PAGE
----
In a democracy, people have a collective responsibility to make sure the laws they create work and don’t result in miscarriages of justice.
That is why you should care about Kenneth Foster Jr., who is scheduled to be executed Aug. 30.
Foster was convicted of capital murder and sentenced to die, although he did not kill anyone or conspire to kill anyone.
Foster is guilty of making some awful decisions. He also is guilty of armed robbery. He deserves to be in prison.
But he does not deserve to die.
Foster is on death row because of a poor reading of the Law of Parties. The law was intended to hold people responsible for conspiracies. It’s a good concept, but a flawed law.
If you are a getaway driver and help plan a robbery, you’re responsible for anything that happens as a result of the robbery. If the people who point guns at the clerk and demand the money start shooting, the getaway driver is on the hook for that. That’s as it should be.
But, as a federal judge pointed out, Foster did not kill or conspire to kill Michael LaHood in San Antonio in 1996.
Instead, when he was 19, Foster drove three friends around in a car that had been rented by his grandfather. One of those friends, Mauriceo Brown, turned out to be a murderer.
With Foster driving, the young men rode around, smoked marijuana and committed two armed robberies.
Had one of the robbery victims been shot, you could make a better case for applying the Law of Parties. But, according to testimony from two of the men involved, Dewayne Dillard and Julius Steen, Foster repeatedly pleaded that he needed to return the car home.
It’s hard to see him conspiring to kill Michael LaHood. In fact, he had no idea who LaHood was when Brown got out of the car and shot him.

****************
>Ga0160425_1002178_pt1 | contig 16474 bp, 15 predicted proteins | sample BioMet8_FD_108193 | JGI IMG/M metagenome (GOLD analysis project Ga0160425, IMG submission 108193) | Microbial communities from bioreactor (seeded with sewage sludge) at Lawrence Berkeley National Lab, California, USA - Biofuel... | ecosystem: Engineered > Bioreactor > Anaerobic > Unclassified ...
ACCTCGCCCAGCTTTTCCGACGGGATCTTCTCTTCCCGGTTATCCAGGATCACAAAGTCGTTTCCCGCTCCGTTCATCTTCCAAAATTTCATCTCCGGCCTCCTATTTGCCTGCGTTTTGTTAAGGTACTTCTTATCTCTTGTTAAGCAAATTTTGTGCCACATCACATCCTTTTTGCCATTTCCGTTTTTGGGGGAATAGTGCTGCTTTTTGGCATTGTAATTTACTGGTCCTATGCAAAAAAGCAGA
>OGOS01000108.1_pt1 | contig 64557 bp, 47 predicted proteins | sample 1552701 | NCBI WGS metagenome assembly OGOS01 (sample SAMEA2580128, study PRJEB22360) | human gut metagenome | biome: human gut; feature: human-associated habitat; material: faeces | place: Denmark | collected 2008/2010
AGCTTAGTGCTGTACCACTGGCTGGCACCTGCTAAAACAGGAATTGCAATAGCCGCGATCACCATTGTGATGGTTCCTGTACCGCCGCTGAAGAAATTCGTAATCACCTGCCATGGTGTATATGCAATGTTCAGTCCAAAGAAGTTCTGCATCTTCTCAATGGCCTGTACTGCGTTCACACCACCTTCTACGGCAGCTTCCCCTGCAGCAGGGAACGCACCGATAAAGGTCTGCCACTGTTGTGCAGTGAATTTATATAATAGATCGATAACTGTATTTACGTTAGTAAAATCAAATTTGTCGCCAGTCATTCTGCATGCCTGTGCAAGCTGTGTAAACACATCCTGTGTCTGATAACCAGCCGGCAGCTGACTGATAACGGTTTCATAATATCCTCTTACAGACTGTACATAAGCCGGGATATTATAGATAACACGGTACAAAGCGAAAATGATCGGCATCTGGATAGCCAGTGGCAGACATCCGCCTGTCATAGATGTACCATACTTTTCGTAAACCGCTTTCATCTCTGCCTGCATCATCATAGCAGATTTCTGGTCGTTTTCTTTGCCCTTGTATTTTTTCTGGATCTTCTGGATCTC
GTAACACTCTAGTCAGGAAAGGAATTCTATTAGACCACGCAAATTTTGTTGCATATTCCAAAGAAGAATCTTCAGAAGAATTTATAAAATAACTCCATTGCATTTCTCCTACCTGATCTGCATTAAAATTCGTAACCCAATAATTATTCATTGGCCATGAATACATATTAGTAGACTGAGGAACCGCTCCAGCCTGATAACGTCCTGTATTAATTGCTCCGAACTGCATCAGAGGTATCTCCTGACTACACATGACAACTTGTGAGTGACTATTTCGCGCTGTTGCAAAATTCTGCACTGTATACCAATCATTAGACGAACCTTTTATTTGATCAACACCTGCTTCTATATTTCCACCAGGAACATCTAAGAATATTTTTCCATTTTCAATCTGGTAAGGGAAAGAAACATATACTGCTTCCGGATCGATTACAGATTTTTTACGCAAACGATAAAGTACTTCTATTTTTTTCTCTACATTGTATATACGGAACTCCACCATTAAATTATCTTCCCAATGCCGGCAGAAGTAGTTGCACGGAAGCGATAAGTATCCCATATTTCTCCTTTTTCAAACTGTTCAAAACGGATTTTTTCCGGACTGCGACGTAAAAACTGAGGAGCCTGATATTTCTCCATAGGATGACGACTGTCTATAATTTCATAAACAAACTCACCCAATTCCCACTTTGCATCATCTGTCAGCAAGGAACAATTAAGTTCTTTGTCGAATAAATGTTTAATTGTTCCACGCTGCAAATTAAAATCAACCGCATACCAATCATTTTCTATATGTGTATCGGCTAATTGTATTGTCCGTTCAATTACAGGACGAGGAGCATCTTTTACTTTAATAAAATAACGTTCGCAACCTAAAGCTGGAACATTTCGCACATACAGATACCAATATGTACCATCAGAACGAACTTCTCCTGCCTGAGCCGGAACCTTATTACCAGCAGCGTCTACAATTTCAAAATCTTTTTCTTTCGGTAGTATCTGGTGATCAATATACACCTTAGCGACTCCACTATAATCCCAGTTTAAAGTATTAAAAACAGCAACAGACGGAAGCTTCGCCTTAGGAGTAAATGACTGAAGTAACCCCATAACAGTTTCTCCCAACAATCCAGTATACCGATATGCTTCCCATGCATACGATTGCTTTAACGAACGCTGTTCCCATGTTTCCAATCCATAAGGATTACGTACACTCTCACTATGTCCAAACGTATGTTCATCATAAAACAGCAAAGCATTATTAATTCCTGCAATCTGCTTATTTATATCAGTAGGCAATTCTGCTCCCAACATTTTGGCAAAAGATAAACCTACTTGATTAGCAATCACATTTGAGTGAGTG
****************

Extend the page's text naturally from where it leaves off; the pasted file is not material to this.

Brown was executed last year.
Steen got 35 years to life. Dillard got life. What’s the rationale to sentence Foster to death when the other two in the car got prison terms?
The U.S. Supreme Court has held that the Eighth Amendment does not allow the death penalty for “a minor participant in a felony and does not kill, attempt to kill or intend to kill.”
U.S. District Judge Royal Furgeson of San Antonio tossed out the death sentence. But the appellate court in New Orleans overturned his ruling.
If people in Texas let Foster die, we’ll be putting our approval on the idea that it’s OK to use a law designed to punish conspirators even in cases where there’s no conspiracy. And we’ll be saying we’ll stretch the law in cases where we’re mad enough against one criminal but we won’t stretch the law in cases where we’re not that mad at his two riding buddies.
We hope an awful lot of Texans have the integrity not to sign off on that farce.
Gov. Rick Perry could and should put a stop to this with the recommendation of a commuted sentence from the Texas Board of Pardons and Paroles.
We urge you to write the board and the governor. Tell them Foster should pay for his crimes in prison. But he shouldn’t be executed.
+++ Addresses to write: Texas Board of Pardons and Paroles Executive Clemency Section 8610 Shoal Creek Blvd. Austin, Texas 78757
Gov. Rick Perry Office of the Governor P.O. Box 12428 Austin, Texas 78711
Monday, August 13, 2007
Don’t conspire to let Foster die
Thats the title of an opinion piece by Heber Taylor of Galveston County News against execution of Kenneth Foster. TMN is reporting that more than 1,200 people have sent emails to each Texas legislator urging a stop to the execution. You can also send an email by clicking here.